The VM is set up to use bridged networking. The Mr Robot VM is at 10.0.0.48 and my Kali machine is at 10.0.0.228.
I ran an initial nmap scan and discover that ports 22, 80 and 443 are open.
Browsing to the HTTP sites, I find a Mr Robot terminal themed website.
Checking for robots.txt it reveals two hidden files - key-1-of-3.txt and fsociety.dic
Key-1-of-3.txt is our first flag for the VM, while fsociety.dic appears to be a wordlist dictionary that may come in handy later on.
I interacted with the terminal on the web page and visited the other pages. Viewing the source of one of these pages reveals that there is a wordpress site here as well. This was evident through links to wp-content and xmlrpc.php.
I an wpscan against the site, however I was unable to enumerate any users. Luckily, WordPress gives you clues to what users are available based on the error message you recieve when logging in. I decided to try a few different users from the TV Show Mr Robot (since that is the theme) and was successful in determining that the user ‘elliot’ was available.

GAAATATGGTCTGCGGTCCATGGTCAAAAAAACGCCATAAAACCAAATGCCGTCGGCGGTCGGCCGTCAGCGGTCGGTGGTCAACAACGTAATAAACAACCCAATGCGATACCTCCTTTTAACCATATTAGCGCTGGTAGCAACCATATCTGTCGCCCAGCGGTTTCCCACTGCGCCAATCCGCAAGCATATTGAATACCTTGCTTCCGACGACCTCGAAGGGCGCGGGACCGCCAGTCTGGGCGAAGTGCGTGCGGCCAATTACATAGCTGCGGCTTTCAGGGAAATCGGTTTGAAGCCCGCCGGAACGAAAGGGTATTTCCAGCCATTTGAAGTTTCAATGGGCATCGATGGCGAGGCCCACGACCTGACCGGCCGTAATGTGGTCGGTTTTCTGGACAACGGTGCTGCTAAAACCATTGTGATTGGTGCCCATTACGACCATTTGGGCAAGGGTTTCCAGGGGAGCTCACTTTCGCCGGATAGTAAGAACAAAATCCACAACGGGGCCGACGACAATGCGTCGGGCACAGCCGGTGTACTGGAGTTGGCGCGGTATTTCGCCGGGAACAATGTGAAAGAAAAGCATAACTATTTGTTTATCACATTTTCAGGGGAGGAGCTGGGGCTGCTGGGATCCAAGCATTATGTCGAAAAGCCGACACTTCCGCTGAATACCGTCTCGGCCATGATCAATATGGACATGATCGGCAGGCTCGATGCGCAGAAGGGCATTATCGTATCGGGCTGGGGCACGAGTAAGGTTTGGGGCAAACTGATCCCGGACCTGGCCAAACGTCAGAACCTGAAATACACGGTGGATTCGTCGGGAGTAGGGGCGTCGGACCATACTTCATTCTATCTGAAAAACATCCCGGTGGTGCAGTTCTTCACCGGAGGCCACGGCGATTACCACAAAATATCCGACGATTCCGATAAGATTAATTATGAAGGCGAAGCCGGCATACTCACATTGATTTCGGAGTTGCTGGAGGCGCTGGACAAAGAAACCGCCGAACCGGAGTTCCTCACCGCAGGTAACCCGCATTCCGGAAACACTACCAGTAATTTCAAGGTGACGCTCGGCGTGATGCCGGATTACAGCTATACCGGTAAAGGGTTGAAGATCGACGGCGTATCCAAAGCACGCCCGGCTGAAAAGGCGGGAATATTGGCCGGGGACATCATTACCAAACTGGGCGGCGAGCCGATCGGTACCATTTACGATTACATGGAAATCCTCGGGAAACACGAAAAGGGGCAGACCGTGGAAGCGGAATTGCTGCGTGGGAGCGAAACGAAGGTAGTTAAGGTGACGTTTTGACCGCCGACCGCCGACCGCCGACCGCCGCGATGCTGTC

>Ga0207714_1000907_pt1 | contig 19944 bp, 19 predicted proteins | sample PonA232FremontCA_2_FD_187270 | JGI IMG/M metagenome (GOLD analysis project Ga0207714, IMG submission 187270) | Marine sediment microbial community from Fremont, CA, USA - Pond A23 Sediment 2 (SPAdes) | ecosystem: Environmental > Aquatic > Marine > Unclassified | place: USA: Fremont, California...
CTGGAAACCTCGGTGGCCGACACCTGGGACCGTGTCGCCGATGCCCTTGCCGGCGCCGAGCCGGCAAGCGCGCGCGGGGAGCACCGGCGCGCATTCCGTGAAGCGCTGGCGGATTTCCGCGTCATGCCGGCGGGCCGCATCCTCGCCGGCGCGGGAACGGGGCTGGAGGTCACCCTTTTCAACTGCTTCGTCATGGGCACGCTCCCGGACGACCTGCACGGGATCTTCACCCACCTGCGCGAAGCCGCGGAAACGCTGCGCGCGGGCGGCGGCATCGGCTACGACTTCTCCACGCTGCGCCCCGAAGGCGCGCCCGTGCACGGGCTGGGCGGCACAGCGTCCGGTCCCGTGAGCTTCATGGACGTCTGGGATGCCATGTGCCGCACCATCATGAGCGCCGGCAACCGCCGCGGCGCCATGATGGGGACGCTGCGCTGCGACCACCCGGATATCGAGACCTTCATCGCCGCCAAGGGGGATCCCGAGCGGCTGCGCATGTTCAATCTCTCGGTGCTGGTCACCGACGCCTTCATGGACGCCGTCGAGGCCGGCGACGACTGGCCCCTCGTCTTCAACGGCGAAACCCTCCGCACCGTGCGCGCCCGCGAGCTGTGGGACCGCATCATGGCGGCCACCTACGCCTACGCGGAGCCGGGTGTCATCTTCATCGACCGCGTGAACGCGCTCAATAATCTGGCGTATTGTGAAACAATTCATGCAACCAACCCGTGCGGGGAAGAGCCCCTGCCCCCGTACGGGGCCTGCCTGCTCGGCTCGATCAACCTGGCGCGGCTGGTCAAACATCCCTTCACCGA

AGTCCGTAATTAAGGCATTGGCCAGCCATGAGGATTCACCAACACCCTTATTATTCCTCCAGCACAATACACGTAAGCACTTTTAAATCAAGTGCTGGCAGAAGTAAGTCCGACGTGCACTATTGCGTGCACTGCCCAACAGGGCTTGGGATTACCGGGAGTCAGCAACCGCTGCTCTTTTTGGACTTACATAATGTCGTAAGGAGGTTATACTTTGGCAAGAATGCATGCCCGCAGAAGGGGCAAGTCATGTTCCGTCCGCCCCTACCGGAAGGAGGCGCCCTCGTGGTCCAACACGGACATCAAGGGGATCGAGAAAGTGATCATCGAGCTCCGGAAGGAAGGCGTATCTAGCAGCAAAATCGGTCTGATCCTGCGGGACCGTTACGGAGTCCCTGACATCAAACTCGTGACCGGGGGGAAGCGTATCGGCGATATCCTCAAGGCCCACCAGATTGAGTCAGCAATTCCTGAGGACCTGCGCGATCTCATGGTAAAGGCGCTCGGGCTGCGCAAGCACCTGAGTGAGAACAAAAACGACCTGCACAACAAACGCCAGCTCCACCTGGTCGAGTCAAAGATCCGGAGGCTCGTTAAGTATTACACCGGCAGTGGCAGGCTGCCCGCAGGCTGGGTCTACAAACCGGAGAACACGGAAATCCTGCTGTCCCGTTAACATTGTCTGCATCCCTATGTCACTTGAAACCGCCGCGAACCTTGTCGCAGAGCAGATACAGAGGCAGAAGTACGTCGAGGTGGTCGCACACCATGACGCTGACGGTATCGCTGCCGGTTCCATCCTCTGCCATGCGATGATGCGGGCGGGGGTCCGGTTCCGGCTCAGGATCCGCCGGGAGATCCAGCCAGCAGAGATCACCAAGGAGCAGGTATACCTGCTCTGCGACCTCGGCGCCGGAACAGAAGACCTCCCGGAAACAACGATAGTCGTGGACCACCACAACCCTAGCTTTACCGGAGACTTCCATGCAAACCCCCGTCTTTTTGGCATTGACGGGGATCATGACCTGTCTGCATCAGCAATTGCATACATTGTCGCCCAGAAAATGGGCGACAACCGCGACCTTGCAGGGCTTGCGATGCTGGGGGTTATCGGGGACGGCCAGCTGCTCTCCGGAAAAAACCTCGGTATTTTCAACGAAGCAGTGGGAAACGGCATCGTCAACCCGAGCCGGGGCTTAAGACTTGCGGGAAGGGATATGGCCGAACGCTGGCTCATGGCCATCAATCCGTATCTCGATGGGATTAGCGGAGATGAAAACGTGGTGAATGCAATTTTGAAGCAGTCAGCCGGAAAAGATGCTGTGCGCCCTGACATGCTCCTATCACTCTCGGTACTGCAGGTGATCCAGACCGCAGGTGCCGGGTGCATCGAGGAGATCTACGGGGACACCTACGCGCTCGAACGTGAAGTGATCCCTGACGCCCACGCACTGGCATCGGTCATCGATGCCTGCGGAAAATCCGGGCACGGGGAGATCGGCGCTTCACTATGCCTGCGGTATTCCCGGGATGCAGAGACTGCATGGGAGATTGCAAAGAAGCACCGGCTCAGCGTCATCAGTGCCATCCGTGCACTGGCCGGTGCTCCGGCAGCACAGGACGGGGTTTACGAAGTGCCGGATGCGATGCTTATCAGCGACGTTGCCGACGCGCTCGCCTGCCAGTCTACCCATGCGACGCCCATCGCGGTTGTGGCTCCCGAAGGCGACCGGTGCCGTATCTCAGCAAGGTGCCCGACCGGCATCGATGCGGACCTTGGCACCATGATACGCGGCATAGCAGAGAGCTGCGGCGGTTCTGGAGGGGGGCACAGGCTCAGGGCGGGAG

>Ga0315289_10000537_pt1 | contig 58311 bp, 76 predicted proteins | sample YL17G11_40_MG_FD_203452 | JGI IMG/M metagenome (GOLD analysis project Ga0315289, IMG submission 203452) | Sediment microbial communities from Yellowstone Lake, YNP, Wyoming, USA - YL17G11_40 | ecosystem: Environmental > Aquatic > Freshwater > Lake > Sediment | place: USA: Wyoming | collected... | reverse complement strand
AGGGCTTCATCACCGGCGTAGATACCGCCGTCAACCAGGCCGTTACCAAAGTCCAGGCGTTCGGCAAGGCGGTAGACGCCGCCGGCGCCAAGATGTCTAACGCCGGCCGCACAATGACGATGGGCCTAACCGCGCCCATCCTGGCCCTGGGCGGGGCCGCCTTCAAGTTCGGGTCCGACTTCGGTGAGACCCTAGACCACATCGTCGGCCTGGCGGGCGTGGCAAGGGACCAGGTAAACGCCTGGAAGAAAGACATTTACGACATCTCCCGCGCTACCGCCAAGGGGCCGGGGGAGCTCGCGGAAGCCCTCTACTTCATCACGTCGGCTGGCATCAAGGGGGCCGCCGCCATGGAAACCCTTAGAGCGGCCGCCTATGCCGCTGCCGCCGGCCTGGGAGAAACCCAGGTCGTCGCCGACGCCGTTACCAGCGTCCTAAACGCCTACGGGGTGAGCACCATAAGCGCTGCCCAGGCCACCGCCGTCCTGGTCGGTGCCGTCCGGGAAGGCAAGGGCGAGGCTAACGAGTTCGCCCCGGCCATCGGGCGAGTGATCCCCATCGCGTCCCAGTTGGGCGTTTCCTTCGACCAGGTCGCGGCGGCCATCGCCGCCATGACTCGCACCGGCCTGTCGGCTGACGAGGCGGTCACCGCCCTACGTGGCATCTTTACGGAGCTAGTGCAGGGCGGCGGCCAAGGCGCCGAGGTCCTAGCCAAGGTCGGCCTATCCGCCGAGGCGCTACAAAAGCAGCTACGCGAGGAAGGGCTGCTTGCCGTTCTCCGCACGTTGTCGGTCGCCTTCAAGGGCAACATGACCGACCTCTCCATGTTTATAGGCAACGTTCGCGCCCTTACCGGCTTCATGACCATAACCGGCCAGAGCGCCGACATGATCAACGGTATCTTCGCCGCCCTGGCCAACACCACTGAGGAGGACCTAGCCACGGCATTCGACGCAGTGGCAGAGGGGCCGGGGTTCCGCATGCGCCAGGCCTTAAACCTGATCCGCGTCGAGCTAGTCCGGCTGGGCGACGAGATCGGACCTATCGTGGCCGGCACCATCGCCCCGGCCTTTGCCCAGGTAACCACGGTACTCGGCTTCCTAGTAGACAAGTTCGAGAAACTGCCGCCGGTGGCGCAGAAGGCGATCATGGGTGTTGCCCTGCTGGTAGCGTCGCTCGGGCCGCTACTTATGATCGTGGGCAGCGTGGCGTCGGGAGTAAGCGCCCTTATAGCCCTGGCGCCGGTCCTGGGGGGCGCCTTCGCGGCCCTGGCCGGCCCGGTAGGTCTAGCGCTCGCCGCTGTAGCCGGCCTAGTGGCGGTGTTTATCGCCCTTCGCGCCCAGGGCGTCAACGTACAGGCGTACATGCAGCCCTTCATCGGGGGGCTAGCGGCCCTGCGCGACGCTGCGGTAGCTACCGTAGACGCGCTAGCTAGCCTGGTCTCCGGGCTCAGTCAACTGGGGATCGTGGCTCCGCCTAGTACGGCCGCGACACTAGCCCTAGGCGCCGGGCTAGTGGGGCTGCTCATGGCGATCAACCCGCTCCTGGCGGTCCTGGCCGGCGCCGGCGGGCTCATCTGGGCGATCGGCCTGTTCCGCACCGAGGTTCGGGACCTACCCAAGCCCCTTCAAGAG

I decide to put the wordlist dictionary that we found to good use and use wpscan to brute force the elliot login. Well done to the creators of this VM, I spent 4 hours waiting to get to the end of the list to finally find valid login credentials.
I log in to the WordPress site and see that I have access to the Theme editor. This is a great way to get code execution on a WordPress site, as it allows you to enter php code into the sites templates. I copy over the php reverse shell from /usr/share/webshells/php on my kali box and copy it into the top of footer.php.
I set up a netcat listener and execute the code by generating a 404 error which loads the footer.php page.
Once I have my shell I navigate to the home directory and find the user robot and the file key-2-of-3.txt, however I do not have permissions to view the file.
I then decide to look at escalating my privileges. To start I copy over the LinEnum.sh script into the tmp directory and run it. Looking through the results I see that nmap has the SUID bit set.
I check the version of nmap and see that it is an old version that supports interactive mode. I enter interactive mode, drop into a shell and confirm that I am root. I browse over to /home/robot and grab key-2-of-3.txt and then over to /root to get key-3-of-3.txt.
This was a fun and fairly easy VM to complete, the only pain was the 4 and a half hours to brute force the login with the dictionary.